It’s been a tumultuous year so far (to say the least). I write this while lying sprawled out on a deck chair in the garden, watching as the African sun slips beneath the horizon of the Atlantic Ocean. I’m on a two-week holiday to my native city of Cape Town, South Africa, having finally found enough time to take a break from the demanding London schedule I have become accustomed to: Wake up, go to university, work, eat, sleep, go to the hospital, have blood taken and my PICC dressing changed, prepare for my triweekly immunotherapy transfusion, go home, do coursework, lather, rinse, repeat. This has been my life for the last six months, and admittedly, I’ve never needed a holiday so badly.
Although blue skies have replaced the gray ones, for now, the uncertainty of my health is here to stay. I’ve learned to live with it instead of resisting it, to embrace the unknown rather than cling to the false blanket of security we all seem to cower behind. My future is uncertain. So is everyone’s, although healthy people tend not to reflect too long over the impermanence of life. Most people are too busy planning for the future to realize all we really have is the now.
There’s a special beauty to be found in learning to live in the moment. To stop dwelling on what was, or what could have been, or what might be one day. I see this compulsion in all of my friends to discuss marriage and children, career plans, and travel. Instinctually, I too want to engage. It’s fun to fantasize. But this uncertainty around what will happen has forced me to disengage from the daydreams and projections and just be here.
And in that space, I’ve found a new type of joy previously denied to me. I am bewildered by the most ordinary of experiences — the purple mountains at dusk, the salty mist that lingers over the ocean in the early morning, the assortment of strangers temporarily packed together on the top of a double-decker bus.
There have been seasons of depression amid the joyful moments as well. Dark clouds that I’ve struggled to shed. The latest cold front arrived with the news that the second batch of chemo hadn’t worked. I walked into the oncologist’s office a nervous mess and left in pieces. Red-faced, puffy, inconsolable. Empty. I sat in a scalding bathtub on a Saturday evening, alone, sobbing, questioning the futility of it all, pondering the reason why I should carry on.
My father flew to London to be with me. He cooked me healthy dinners and helped me shed the grief that had encased me like a thick woolen blanket. He is the only person able to shake me from this dark place — a trait he has earned through a life riddled with its own tragedy. His ability to pick himself up after crippling loss and carry on is the quality I admire most and the one I try hardest to emulate. But how does one pick themselves up when they’re told their cancer isn’t responding to conventional treatment?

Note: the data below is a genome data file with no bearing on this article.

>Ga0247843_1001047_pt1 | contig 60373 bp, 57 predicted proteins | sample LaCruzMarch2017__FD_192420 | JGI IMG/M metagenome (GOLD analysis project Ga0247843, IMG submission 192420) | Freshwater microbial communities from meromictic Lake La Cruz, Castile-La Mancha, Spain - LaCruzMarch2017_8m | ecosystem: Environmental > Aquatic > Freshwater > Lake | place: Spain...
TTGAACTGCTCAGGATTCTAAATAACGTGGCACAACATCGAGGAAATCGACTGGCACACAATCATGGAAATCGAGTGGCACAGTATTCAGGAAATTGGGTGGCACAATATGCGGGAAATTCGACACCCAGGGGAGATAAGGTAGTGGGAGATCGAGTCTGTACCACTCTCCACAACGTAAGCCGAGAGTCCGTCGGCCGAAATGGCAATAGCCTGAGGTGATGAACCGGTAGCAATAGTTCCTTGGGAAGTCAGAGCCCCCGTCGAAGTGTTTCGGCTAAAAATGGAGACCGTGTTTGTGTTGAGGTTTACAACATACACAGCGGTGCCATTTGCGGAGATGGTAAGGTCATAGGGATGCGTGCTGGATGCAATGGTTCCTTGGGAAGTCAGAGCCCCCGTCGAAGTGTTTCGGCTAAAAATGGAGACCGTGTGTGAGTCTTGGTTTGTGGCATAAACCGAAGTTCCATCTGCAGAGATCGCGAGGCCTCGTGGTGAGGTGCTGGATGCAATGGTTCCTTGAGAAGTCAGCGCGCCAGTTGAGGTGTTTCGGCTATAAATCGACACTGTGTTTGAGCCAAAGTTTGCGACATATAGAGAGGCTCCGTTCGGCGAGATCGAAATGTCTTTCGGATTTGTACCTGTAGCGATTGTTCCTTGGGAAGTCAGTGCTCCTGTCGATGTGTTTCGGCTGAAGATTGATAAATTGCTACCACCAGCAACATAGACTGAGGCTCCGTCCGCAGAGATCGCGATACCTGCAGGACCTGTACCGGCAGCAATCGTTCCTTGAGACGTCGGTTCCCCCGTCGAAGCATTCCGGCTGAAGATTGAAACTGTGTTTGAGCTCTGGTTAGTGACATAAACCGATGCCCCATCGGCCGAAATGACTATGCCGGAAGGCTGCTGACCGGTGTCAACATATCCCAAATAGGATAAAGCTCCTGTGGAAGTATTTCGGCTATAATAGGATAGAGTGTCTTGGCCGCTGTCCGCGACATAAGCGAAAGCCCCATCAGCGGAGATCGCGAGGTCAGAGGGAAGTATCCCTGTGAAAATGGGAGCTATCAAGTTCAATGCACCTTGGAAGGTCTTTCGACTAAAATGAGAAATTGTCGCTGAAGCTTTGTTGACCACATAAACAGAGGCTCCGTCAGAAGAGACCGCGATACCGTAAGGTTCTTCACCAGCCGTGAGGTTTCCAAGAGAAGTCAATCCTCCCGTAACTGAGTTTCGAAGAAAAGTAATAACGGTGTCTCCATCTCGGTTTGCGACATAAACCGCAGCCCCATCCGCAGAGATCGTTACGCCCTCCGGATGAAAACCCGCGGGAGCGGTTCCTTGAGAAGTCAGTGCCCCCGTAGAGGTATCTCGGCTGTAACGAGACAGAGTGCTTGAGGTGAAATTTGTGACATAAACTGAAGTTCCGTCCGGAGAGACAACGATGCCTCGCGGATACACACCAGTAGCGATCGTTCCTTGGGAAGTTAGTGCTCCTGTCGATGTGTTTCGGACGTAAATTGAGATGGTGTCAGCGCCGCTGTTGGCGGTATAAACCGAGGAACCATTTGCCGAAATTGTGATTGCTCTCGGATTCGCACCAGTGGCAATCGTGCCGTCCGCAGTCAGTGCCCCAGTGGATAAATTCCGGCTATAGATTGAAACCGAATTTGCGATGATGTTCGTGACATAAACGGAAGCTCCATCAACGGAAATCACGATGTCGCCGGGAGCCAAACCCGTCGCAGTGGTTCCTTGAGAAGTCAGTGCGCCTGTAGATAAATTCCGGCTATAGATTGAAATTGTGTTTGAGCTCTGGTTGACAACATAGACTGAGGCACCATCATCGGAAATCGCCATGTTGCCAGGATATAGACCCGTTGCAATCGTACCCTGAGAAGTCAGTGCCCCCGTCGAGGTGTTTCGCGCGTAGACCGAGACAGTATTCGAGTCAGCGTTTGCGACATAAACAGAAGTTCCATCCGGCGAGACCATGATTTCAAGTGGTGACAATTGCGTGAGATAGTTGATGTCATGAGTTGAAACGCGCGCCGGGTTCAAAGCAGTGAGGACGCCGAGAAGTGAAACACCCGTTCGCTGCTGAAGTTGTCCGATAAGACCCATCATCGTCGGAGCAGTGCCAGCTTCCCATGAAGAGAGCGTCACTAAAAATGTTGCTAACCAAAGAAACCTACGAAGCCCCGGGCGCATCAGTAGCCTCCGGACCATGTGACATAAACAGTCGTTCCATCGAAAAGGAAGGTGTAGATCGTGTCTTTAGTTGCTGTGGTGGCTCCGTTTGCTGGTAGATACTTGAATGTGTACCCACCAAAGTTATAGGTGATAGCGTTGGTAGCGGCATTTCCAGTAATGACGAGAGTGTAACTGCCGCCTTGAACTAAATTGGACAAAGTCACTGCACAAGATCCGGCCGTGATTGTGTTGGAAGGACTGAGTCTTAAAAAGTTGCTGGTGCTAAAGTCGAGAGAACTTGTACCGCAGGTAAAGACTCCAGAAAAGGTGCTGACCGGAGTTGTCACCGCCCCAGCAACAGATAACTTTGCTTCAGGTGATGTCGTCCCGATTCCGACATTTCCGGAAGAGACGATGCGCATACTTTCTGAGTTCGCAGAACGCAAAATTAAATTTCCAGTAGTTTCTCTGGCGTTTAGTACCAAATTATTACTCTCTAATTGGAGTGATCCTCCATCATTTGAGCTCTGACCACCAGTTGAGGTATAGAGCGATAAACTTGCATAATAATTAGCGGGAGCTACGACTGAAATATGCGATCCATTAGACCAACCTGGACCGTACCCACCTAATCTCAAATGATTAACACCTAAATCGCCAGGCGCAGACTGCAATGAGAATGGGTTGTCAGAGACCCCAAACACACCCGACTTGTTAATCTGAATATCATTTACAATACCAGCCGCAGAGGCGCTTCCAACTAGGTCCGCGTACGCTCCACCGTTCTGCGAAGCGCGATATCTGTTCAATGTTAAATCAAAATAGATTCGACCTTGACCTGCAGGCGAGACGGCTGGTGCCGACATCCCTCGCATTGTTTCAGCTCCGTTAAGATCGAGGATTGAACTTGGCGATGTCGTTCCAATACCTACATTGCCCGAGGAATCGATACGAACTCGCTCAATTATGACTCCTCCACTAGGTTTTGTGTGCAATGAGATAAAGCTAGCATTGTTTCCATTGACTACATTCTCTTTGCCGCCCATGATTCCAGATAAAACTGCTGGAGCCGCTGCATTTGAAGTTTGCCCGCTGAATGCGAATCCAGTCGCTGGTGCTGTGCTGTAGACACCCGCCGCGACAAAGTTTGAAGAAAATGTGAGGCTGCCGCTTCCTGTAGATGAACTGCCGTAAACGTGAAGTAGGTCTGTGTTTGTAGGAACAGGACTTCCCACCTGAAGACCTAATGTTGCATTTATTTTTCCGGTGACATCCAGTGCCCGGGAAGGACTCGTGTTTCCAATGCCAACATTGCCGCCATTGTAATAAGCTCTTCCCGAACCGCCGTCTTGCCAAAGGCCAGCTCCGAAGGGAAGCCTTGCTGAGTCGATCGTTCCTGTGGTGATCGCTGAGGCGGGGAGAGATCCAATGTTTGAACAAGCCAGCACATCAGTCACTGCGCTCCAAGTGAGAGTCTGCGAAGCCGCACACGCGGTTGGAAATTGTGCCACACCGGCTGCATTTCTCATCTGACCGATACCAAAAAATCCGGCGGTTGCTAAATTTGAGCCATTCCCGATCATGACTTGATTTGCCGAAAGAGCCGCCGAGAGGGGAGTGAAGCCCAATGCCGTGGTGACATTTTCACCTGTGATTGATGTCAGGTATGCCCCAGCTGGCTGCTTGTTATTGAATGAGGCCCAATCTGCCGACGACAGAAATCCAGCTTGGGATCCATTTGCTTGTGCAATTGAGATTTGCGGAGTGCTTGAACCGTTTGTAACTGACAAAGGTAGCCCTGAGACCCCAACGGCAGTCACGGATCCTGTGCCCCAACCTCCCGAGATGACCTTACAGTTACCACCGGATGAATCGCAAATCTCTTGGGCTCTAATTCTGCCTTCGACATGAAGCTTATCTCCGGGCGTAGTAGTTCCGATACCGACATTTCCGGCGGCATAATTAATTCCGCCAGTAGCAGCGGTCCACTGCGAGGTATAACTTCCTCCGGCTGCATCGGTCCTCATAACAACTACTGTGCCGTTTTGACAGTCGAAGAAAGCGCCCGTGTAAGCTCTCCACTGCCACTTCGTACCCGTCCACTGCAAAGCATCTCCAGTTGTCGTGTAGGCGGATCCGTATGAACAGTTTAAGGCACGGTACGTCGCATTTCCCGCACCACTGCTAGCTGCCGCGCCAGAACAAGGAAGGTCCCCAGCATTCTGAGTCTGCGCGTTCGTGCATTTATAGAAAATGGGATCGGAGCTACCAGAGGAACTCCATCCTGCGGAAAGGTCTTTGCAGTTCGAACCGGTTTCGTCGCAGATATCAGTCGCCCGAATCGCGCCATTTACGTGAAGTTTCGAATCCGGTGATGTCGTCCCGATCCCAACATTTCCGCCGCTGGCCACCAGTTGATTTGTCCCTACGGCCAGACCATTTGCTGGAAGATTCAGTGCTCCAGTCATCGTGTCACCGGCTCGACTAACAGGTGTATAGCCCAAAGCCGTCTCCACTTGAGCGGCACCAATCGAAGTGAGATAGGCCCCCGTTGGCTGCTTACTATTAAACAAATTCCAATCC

Months of disappointing scans and blood transfusions, hair loss, weight fluctuation, insomnia, fertility loss, hormone injections, and endless hours in waiting rooms had left me emptied of all my joy and feeling as if I’d been robbed of my capacity to carry on. But what alternative did I have left?
There are two ways of going through cancer: One is to let it steal your identity by abandoning all your zest and passion for life. This is the one in which you give in to the illness and ultimately give up.
The other is to keep picking yourself up. Again and again and again. It’s refusing to let this disease steal your essence, refusing to be another victim. The latter is the only option for me.
Yes, this cruel illness has taken my hair, my fertility, and my energy, but it will not take me, not yet. I’m not ready to go. Fighting back, refusing to give up, filling my life with hope, with people and things that bring me joy, this is what I have to do.
I have to keep pushing against the tide because plain and simple, I want to be here. For the Tuesday afternoons, for the traffic jams, for the gray skies, even for the lonely bathtubs filled with tears. I don’t mind the pain, I don’t mind the heartache, but just give me more time. That’s all I want.
Because ultimately, it’s all worth it, just to have a few more warm African sunsets.
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